ABUJA, Nigeria — Sudan's President Omar al-Bashir has left Nigeria, where his presence at an African Union HIV/AIDS summit defied International Criminal Court (ICC) calls for his arrest on charges of genocide and war crimes, officials said on Tuesday.
His press secretary and Nigerian hosts both denied reports in the local media that he had left early fearing arrest.
Monday was the main day of the two-day summit. Ethiopia's Prime Minister Hailemariam Desalegn, chairman of the African Union, was the only leader who was at a breakfast for them at the presidency on Tuesday morning, an official there said.
But Nigeria's presidency said two others, President Uhuru Kenyatta of Kenya and Ali Bongo Ondimba of Gabon, had also stayed on for the second day.
"President Bashir returned normally to Khartoum after participating in the summit in Abuja to resume his work in Khartoum," his press secretary Emad Said told Reuters.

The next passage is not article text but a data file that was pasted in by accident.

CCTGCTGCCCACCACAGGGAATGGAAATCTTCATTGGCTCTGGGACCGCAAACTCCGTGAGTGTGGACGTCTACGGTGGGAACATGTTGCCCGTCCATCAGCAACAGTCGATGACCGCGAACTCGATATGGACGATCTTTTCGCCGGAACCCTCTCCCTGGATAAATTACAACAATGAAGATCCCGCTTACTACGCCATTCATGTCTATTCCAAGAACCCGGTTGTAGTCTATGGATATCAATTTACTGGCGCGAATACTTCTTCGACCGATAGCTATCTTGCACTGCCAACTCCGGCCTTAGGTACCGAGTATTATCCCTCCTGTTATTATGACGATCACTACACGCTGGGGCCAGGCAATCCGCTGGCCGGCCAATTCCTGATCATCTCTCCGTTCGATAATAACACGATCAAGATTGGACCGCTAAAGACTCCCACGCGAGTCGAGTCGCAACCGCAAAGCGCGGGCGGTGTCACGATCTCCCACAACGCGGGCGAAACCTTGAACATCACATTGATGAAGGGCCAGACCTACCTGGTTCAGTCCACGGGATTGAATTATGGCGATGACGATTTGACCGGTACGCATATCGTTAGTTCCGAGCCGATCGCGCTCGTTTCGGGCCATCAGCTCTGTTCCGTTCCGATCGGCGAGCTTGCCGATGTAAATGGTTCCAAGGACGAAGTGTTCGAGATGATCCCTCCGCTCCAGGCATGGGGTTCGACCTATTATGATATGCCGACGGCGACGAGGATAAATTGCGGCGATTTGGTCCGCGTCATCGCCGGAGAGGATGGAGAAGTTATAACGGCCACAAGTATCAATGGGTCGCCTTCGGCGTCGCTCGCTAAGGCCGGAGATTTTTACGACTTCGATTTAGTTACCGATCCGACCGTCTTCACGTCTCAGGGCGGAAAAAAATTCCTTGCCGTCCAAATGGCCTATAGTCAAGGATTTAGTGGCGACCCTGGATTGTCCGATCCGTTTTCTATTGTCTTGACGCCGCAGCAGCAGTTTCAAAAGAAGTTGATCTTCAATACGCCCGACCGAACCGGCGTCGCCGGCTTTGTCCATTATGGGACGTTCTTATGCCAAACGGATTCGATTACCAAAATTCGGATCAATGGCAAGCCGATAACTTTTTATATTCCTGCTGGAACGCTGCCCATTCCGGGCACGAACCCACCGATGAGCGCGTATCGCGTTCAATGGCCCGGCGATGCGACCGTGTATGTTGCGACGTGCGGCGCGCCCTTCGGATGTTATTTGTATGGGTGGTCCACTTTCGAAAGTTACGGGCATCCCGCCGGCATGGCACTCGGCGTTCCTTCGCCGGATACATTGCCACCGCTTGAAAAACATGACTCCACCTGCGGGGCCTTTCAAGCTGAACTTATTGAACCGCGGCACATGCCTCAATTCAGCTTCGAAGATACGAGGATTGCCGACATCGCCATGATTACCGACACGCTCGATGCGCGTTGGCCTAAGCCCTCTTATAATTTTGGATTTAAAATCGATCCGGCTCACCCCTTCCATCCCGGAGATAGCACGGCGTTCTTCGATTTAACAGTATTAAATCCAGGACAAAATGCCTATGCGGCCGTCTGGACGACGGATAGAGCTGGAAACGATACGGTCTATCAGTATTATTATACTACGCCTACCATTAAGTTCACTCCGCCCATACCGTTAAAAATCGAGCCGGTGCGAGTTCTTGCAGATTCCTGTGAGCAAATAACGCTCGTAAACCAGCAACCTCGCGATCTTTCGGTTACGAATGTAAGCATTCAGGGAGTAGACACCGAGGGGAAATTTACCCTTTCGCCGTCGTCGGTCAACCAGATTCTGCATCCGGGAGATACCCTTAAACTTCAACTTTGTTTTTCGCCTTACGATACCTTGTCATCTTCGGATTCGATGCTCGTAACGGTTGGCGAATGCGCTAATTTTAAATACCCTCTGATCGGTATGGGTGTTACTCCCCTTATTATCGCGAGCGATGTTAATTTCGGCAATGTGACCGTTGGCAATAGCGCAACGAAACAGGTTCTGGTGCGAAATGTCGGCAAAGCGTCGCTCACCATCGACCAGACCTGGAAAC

Bashir, who is accused of orchestrating genocide and other crimes during the conflict in Sudan's Darfur region in which some 200,000 people were killed, arrived in Nigeria on Sunday, to the chagrin of human-rights campaigners.
The New York-based Human Rights Watch and the British government both expressed dismay at the decision to let him in, and a local activist group filed a court petition demanding his arrest, in line with Nigeria's obligations under the ICC treaty.
Sudan's Foreign Ministry reacted angrily to negative comments from Britain's Africa Minister Mark Simmonds.
In a statement, the ministry suggested Britain was being hypocritical because of its participation in the Iraq war.
"Britain participated in the Iraq invasion after it had manipulated the domestic and international opinion with reasons it knew were lies. Iraq, our friend, still suffers from the destruction," the ministry said.
The ICC's pre-trial chamber said on Tuesday it had asked Nigeria to arrest Bashir and hand him to the ICC the day before.
The African Union voted in 2009 not to cooperate with the ICC indictments against Bashir. Nigeria's presidency says its decision to allow him in was in keeping with that decision.
African enthusiasm for the court has waned over the years, partly owing to a perception that prosecutors disproportionately target African leaders, a charge the ICC denies.
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